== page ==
Courtney Harris is a Life Coach for teens and their parents and she joins Laura Greco on SuperPower Mommas to discuss building confidence in families. Courtney supports tweens and teens and young adults in finding their voice, growing confidence and thriving. All are assisted in overcoming anxiety, disconnection and isolation as they explore their truest sense of self and develop a deep sense of empowerment. In addition, Courtney supports the parents in practicing self-care, growing alongside their children, and developing balanced sensitivity towards the process their rapidly-changing child creations. So join in on the discussion and see how building confidence in parenting can be achieved.
Hello everyone, and welcome to the SuperPower Mommas show. I’m so excited that you are here again, and I am your host Laura Greco. Today, I have a wonderful, lovely guest, Courtney Harris. She is joining me from all the way out in Texas. She’s a lovely woman that I met through networking and a parenting group. She is a life coach for teens and parents. She is actually assisting teens in finding their voice and growing their confidence in thriving, and she encourages the parents of these teens to maintain their own self-care, which also creates an environment of balance and an opportunity to problem-solve in their parenting.
So welcome, Courtney. I’m so excited you’re here, and we are talking on the topic of building confidence in families. So welcome, Courtney.
Hi, Laura. Thanks for having me. I’m so excited about the show and so excited about the ways that you’re sharing these great resources with families.
Aw. Well, I’m so happy to have you here. I’ve had the opportunity to experience on some of your work through our networking. So I’m really excited to have you on this topic that we’re talking about building confidence and families, because it really seems like that is important to your work as well as to all of our work in the parenting-and-child field. But before we begin, what is your superpower, Courtney?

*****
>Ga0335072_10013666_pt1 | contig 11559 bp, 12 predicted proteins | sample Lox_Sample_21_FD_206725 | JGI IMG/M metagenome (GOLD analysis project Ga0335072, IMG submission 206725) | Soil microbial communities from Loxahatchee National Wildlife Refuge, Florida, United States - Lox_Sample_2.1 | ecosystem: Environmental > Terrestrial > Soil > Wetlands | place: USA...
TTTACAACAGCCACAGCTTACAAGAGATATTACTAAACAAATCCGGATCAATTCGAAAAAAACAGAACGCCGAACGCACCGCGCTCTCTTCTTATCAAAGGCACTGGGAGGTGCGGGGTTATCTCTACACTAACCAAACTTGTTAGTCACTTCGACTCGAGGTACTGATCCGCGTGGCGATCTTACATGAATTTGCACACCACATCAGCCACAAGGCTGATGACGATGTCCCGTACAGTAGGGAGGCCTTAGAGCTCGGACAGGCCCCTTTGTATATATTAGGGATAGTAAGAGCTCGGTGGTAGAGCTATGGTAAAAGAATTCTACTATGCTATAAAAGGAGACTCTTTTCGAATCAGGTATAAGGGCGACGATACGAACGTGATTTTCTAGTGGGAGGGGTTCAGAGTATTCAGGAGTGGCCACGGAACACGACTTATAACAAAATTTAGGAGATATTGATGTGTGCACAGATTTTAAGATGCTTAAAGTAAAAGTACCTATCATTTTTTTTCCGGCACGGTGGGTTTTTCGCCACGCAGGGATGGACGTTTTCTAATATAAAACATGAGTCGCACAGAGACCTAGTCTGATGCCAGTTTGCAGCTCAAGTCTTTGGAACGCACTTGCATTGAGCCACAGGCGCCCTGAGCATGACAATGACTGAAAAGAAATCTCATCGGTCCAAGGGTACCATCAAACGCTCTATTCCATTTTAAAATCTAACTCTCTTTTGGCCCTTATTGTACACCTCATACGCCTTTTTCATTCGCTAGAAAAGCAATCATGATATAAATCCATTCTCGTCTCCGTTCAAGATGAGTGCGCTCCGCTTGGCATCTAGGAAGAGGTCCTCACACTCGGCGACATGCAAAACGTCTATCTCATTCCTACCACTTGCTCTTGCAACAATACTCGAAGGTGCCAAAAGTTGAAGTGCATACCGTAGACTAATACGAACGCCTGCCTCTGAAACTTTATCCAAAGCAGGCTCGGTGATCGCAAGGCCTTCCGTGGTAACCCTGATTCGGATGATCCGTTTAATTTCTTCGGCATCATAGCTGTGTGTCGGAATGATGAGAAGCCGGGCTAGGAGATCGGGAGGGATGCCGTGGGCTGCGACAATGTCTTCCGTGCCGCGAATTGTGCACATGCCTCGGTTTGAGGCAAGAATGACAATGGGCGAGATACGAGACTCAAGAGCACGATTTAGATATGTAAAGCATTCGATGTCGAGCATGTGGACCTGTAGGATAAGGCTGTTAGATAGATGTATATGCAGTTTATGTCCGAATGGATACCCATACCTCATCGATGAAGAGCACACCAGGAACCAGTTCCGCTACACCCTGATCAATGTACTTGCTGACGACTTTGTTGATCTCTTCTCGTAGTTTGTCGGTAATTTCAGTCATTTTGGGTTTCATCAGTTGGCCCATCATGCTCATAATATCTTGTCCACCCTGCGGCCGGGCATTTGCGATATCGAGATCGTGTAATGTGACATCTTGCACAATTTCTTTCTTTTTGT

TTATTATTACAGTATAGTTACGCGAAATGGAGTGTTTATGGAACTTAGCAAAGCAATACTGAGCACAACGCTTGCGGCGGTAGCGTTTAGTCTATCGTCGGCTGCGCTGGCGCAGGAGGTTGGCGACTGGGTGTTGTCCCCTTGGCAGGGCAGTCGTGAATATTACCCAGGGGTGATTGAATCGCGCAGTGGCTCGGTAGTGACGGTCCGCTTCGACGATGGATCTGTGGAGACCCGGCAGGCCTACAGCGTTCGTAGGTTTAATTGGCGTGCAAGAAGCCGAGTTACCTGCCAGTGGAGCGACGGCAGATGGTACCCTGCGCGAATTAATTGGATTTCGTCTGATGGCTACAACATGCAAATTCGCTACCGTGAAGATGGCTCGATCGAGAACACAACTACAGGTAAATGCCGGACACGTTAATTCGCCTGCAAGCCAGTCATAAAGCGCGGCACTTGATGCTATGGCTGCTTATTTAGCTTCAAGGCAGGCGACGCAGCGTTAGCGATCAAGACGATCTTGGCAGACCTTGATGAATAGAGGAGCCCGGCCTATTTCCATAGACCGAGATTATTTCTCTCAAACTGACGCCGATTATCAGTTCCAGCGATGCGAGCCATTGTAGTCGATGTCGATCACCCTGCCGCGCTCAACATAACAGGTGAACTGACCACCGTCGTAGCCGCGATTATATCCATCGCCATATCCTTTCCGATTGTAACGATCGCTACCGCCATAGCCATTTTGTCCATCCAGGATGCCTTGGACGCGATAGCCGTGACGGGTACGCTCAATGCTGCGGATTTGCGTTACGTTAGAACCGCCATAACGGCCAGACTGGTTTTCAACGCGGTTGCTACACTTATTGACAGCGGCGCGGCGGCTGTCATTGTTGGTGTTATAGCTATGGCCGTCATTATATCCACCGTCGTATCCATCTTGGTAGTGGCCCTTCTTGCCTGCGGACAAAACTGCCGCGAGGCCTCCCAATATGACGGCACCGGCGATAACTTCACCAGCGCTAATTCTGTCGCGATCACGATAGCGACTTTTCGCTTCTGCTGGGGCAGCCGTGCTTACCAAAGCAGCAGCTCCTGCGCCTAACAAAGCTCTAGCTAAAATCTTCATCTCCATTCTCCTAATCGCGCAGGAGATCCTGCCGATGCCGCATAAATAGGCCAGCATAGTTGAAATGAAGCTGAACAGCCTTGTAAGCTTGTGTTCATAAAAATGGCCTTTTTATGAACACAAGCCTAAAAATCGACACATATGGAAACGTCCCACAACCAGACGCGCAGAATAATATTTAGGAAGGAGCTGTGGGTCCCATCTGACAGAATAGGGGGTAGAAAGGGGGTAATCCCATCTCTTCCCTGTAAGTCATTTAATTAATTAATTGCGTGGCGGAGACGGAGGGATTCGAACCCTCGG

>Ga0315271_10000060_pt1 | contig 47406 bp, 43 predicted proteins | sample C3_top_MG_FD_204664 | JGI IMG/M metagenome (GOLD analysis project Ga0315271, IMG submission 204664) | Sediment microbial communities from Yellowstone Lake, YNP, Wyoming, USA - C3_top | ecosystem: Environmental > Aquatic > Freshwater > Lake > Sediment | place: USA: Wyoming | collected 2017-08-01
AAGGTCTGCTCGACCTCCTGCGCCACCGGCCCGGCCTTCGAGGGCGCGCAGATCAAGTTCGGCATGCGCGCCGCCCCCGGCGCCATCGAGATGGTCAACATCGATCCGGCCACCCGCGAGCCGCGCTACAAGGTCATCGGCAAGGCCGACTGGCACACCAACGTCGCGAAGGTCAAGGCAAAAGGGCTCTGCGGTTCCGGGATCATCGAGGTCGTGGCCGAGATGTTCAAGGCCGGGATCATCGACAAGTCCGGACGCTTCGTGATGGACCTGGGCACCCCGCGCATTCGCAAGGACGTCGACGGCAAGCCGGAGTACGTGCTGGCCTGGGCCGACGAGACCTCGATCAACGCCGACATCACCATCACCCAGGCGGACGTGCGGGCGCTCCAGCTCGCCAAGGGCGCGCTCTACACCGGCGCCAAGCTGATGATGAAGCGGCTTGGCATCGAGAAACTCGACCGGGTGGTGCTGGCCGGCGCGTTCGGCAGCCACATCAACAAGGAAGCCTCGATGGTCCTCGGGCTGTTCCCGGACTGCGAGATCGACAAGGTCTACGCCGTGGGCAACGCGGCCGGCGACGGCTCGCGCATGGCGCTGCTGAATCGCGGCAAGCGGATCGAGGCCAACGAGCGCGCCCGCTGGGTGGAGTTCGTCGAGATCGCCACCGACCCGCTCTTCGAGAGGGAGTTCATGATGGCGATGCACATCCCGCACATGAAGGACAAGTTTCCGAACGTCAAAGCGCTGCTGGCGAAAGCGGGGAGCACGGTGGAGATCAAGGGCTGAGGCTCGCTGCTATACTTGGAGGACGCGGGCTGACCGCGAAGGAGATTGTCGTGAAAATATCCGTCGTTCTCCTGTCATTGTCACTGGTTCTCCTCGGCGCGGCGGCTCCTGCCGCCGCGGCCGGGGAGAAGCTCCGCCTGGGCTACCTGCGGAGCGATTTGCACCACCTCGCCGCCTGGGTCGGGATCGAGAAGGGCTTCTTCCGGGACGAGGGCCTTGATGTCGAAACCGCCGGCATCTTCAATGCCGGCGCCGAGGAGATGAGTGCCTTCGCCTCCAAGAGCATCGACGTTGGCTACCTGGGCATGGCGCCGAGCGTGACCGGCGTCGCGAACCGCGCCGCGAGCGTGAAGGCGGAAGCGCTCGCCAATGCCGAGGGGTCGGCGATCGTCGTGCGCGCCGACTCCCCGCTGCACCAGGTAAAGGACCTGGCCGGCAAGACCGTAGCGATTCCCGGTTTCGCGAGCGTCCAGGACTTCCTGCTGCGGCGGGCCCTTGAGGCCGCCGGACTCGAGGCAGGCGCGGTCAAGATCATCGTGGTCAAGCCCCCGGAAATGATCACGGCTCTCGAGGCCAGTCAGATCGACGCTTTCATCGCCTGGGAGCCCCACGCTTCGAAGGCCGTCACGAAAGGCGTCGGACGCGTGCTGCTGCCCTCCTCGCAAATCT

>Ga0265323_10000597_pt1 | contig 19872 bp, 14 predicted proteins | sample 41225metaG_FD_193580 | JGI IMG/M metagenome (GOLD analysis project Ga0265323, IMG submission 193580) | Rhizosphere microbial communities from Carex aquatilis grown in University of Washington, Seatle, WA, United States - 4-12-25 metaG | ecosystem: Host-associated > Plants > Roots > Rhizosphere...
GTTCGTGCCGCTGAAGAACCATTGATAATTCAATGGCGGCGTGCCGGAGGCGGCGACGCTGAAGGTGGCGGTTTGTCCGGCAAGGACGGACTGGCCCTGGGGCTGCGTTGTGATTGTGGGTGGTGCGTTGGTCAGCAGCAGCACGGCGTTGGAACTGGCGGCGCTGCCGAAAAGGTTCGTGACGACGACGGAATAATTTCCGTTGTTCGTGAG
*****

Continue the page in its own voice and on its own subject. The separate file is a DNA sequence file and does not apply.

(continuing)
My superpower … You know what first came to mind when I heard that idea and that question is my gift for advocating for teens and for parents of teens. I think that our society is often describing teens as troubled or as hormonal, or I’m sure as you’re listening, anyone that’s listening can come up with a list of words that we tend to push on to or use to describe teens, and I think they have a pretty bad rap. So, my superpower is to help people, teens, parents, and society at large to reframe that idea, and to really get into a mindset of cherishing the gifts that our teams have and of just loving on them, affirming them, and I really believe that this way of connecting with teenagers could transform so much in our communities and in our society at large.
So that’s my superpower. It’s a pretty big mission. But I’m starting just with loving the teenagers that I get to work with and the teenagers in my life, like my nieces and nephews, and sharing this love and passion with everyone that I get the chance to talk with.
Oh, that’s beautiful. I love that. I love that you’re reframing the attitudes and even the labeling, I would say. There’s a lot of labeling that’s out there now, and I love that you take that and reframe it into something that’s positive and workable in family.
Oh, thank you. Yes, and that’s exactly what it is, right? I’m not saying that, “The teen years are easy breezy.” I’m saying, “Yeah, they are challenging,” and there’s a pathway to finding more peace and ease and really enjoying them as both the teen and as the parents on a much deeper level. So, yeah.
I think about that and your superpower here. How do you see this assisting of the parents and their children? What can you say to that and how that really … What’s the transformation that you see happening in families that you’re working with, with that approach?
Yeah, the biggest, biggest, I guess, end product or … You know, it’s not really ever an end product because we’re always on the journey. But the transformation is deeper connection, deeper understanding. I think that anytime that I work with a family, and I get a sincere head nod from a parent of like, “Oh, yes.” When I see the parents understanding and having maybe even a bit more compassion or a bit more patience with their teenager, like that’s the transformation. Likewise, when I see that from the teen, when I hear a teen explaining, “Oh, I understand why my mom was worried about this,” or, “I understand why this is a big deal to my family,” and they’re gaining a perspective.
They’re getting a broader perspective and starting to understand where their parents are coming from. Really what’s happening is that they’re both meeting each other where they are. So parents are meeting their teens where they are, and teens are beginning to understand where their parents are and what the role is that they may be playing. And of course, this doesn’t always mean that both parties are doing it perfectly that each one may have to learn how to set boundaries and advocate for their needs and things like that, but that’s the journey. It’s the opening of communication, the opening to understanding, and that’s the transformation that I have the pleasure of witnessing when I’m working with families.